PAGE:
Don’t put a lid on an animal’s right to be himself

I once had a snake, or rather, a snake had me.  And that snake taught me my first and most important lesson about wild animals and their right to live their own lives.

A garter snake has a right to fully be a garter snake

A garter snake has a right to fully be a garter snake

It happened that during the Summer that I was a rising Second Grader and having a wonderful time at Camp O’Cumberlands, Harlan County, Kentucky, I found a snake.  A juvenile green snake or garter snake – I’m really not sure what species it was – happened across my path behind Cobble Inn, the cabin occupied by the babies of the camp, the First and Second Graders.  Having no fear of snakes, I picked her up, and in animal-loving 6-year-old mindset, I proceeded to convert a quart jar into a terrarium.

I was going for something like this for the snake.

I was going for something like this for the snake.

In just a matter of minutes, I had collected enough moss and sticks and pine needles to create a soft, green, moist, inviting space, where even the fairies would happily rest their wings.  I placed the snake in the jar, into the lovely green softness of the moss, and rested the jar on its side on the ground, under a shrub behind the cobblestone cabin.

But since this was Girl Scout camp, there were other activities to do and schedules to follow, and I had to leave the snake in her new home under the bush.  When I returned that afternoon, and went to check on her, she was gone.

You see, I had not put a lid on the jar. While I was not certain, I was hopeful in a way that only a six-year-old animal lover could be, that she would so love her new moss-lined home, she would not leave.  But she had.  And I cried and cried.  She was gone.  The beautiful, small, green sleekness had gone on her way, and I was sad at the loss of no longer being close to her beauty and her wildness and the pure expression that she was of life.

And even though, having left, I didn’t really expect her to return, I left the jar in the same spot, in case she decided that the little glass moss house was pretty cool after all.  For days, I left the jar.  For days, I checked the jar.  I watched as my tears, which of course seemed to last forever, turned to understanding.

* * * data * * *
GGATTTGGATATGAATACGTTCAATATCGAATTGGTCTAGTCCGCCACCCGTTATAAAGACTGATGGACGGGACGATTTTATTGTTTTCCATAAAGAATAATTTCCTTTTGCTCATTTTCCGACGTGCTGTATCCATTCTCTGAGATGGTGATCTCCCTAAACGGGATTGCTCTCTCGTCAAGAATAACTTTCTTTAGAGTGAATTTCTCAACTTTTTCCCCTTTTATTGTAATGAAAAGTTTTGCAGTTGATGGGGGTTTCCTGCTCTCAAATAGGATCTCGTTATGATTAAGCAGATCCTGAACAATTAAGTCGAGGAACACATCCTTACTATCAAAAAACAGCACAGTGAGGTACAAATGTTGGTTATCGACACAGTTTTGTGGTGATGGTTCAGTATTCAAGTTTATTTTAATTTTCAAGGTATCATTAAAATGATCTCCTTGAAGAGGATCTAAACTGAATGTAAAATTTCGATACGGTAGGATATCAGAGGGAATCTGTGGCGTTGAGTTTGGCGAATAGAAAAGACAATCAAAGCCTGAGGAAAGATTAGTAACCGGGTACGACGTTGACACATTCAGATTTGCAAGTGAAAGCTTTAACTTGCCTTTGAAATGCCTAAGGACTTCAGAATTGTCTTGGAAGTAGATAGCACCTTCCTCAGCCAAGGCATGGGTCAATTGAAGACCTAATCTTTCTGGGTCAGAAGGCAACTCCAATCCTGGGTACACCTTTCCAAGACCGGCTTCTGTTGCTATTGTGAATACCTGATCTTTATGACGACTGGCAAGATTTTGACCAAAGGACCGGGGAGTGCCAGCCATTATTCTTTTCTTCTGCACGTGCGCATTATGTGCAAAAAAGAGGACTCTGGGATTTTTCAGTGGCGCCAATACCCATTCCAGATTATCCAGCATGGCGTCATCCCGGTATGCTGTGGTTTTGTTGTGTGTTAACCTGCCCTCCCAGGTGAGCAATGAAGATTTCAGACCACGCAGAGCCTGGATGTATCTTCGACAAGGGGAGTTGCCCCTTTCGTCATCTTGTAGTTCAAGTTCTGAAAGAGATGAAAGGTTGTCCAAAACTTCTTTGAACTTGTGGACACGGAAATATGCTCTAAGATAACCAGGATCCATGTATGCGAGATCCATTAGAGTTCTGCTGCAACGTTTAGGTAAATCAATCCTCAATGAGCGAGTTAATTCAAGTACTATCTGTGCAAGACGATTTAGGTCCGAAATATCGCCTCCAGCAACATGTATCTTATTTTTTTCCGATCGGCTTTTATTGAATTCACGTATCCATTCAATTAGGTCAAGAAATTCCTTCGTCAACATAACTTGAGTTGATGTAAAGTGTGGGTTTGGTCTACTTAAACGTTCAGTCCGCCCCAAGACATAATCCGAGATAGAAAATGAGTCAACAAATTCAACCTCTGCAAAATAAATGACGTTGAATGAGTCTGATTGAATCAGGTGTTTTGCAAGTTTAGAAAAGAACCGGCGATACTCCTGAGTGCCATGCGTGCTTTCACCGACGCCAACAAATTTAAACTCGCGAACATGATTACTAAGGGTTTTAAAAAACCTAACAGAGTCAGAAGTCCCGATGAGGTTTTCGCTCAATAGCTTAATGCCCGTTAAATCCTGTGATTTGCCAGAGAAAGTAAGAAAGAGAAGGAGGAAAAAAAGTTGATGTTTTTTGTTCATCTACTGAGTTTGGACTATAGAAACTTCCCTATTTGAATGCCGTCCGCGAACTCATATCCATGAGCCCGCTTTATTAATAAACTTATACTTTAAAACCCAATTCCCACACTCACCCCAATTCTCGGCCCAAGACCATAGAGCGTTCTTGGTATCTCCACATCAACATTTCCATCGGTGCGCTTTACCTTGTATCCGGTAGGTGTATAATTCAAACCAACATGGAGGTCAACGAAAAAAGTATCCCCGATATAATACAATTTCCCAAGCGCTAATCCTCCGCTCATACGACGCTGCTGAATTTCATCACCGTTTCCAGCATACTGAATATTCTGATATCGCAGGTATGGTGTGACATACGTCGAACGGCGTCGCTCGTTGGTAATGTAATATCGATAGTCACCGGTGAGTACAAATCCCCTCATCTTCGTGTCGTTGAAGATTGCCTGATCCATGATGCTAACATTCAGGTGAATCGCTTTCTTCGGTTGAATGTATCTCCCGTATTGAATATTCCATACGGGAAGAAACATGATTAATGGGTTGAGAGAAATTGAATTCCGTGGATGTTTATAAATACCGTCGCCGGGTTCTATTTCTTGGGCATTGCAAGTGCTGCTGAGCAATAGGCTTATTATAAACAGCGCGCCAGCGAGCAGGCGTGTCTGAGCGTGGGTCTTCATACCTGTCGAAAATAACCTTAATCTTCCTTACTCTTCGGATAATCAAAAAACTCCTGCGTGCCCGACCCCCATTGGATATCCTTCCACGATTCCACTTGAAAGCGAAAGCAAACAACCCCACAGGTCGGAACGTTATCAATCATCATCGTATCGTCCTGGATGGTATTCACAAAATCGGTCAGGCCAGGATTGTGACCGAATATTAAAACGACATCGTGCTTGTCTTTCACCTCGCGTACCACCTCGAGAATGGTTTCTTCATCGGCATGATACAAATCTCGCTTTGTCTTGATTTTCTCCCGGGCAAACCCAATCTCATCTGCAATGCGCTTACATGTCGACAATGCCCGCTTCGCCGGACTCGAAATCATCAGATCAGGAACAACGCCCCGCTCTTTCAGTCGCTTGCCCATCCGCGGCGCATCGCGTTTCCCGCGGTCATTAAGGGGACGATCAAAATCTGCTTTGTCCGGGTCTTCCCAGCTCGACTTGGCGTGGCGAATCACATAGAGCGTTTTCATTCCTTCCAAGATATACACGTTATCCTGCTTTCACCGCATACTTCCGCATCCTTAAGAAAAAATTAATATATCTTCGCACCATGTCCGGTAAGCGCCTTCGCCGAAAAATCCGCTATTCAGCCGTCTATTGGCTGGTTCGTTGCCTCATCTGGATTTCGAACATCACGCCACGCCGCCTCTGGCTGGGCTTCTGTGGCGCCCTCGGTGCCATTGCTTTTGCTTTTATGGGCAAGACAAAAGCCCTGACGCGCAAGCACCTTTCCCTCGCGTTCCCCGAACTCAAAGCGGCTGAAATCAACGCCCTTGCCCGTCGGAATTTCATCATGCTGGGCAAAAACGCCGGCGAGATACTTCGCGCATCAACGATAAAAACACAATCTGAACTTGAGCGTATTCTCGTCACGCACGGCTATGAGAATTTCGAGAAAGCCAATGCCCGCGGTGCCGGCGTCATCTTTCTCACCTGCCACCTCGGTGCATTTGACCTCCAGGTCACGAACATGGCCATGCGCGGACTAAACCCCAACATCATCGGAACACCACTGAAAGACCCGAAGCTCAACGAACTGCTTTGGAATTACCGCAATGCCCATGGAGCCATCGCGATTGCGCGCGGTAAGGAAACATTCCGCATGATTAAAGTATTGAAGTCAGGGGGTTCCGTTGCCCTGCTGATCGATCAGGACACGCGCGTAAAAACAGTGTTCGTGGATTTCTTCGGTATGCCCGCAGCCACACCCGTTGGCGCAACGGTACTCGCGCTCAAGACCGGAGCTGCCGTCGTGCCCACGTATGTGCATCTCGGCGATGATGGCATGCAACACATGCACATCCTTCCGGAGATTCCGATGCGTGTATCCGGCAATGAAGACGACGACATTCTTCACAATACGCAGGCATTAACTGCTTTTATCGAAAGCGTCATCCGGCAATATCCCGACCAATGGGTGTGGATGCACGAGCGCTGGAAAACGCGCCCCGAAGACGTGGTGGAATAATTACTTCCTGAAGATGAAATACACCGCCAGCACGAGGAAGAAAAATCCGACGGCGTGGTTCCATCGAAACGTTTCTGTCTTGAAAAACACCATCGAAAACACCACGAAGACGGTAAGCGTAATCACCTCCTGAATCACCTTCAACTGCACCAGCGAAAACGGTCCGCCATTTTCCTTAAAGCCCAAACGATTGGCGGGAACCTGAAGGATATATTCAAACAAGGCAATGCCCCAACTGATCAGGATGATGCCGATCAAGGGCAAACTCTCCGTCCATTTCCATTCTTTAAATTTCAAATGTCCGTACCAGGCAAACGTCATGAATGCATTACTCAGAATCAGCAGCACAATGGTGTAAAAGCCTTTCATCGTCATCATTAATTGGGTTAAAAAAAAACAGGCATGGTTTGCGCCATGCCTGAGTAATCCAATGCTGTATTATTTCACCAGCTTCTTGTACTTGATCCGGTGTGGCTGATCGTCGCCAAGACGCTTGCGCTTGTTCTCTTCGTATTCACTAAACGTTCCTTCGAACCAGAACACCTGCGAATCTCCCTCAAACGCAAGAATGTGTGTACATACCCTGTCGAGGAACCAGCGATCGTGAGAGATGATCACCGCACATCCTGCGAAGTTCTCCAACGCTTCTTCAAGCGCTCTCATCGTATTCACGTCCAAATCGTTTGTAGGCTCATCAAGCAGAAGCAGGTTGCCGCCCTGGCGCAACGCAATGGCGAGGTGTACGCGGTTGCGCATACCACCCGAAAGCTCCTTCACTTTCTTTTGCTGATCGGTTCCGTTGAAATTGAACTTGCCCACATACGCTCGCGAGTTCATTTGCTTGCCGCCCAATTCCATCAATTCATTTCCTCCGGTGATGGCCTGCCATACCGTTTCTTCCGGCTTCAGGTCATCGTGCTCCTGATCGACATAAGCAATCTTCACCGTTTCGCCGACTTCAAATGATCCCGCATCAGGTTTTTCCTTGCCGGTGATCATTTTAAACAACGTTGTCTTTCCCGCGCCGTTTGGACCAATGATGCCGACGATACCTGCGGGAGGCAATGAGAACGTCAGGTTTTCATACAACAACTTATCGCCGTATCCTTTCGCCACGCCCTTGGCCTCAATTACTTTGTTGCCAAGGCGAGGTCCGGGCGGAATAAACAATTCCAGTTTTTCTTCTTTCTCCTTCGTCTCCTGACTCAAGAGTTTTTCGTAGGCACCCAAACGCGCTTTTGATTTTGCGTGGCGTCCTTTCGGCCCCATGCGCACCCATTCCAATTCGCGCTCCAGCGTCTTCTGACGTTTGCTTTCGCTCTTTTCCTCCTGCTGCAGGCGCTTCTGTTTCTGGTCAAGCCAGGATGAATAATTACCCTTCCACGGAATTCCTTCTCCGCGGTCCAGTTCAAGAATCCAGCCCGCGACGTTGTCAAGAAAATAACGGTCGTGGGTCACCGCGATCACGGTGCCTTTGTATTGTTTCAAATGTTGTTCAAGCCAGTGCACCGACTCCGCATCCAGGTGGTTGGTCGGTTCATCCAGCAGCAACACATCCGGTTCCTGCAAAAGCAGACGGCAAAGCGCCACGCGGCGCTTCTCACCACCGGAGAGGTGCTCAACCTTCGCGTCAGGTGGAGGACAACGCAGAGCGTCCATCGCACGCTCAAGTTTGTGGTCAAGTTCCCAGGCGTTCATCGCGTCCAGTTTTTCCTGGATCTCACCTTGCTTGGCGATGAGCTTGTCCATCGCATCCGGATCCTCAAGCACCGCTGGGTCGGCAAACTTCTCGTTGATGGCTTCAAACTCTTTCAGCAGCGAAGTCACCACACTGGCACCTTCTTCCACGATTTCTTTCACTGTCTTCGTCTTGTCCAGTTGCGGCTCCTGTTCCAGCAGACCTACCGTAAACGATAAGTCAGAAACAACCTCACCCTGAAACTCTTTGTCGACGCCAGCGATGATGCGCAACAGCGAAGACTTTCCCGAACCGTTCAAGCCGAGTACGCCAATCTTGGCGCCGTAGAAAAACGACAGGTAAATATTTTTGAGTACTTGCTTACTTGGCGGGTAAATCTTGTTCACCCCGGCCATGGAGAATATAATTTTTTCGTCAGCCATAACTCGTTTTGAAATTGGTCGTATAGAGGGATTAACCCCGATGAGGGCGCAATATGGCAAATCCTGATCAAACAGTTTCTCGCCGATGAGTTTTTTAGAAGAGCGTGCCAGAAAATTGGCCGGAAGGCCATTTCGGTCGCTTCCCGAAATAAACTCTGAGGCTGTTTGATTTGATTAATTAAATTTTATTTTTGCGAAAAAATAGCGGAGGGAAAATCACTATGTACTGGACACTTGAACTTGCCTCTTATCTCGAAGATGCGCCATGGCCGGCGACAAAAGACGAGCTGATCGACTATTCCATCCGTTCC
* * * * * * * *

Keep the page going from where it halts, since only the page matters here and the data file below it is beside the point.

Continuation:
The thing that she taught me was to be moved by wildness, to be moved in watching it and not trying to control it.  To find a kind of full joy in knowing that the snake was never mine.  And should never be mine.  And while I know that some children might feel the sadness that I felt, and go out to find another snake, and to, this time, put the lid on, somehow that didn’t happen to me. I was spared what is likely a more common path of being insensitive to animals’ rights as a child, and having to unlearn some of that selfishness into adulthood.  I feel very fortunate for having been shown that lesson so young.

Make no mistake.  There is a longing and a pang of loss at not being close to the wildness that that six-year-old still feels and of which she frequently reminds me in a visceral way.  A reminder of the bitter sweetness that doing the right thing for wildness is most often to leave it alone, to let it be, even as that means to let it be away from us.

She reminds me to let the wild ones be wild.  And to not put a lid or a tank or a bar or chain on them.  If you love them, she reminds me, let them be themselves.  Let them be free.

Take the pledge that you will not support an industry that thinks that keeping wild marine mammals in concrete tanks is acceptable.  Just say no to the dolphin show.

And this weekend in Atlanta, come out to stand for the rights of circus animals to be wild and free.

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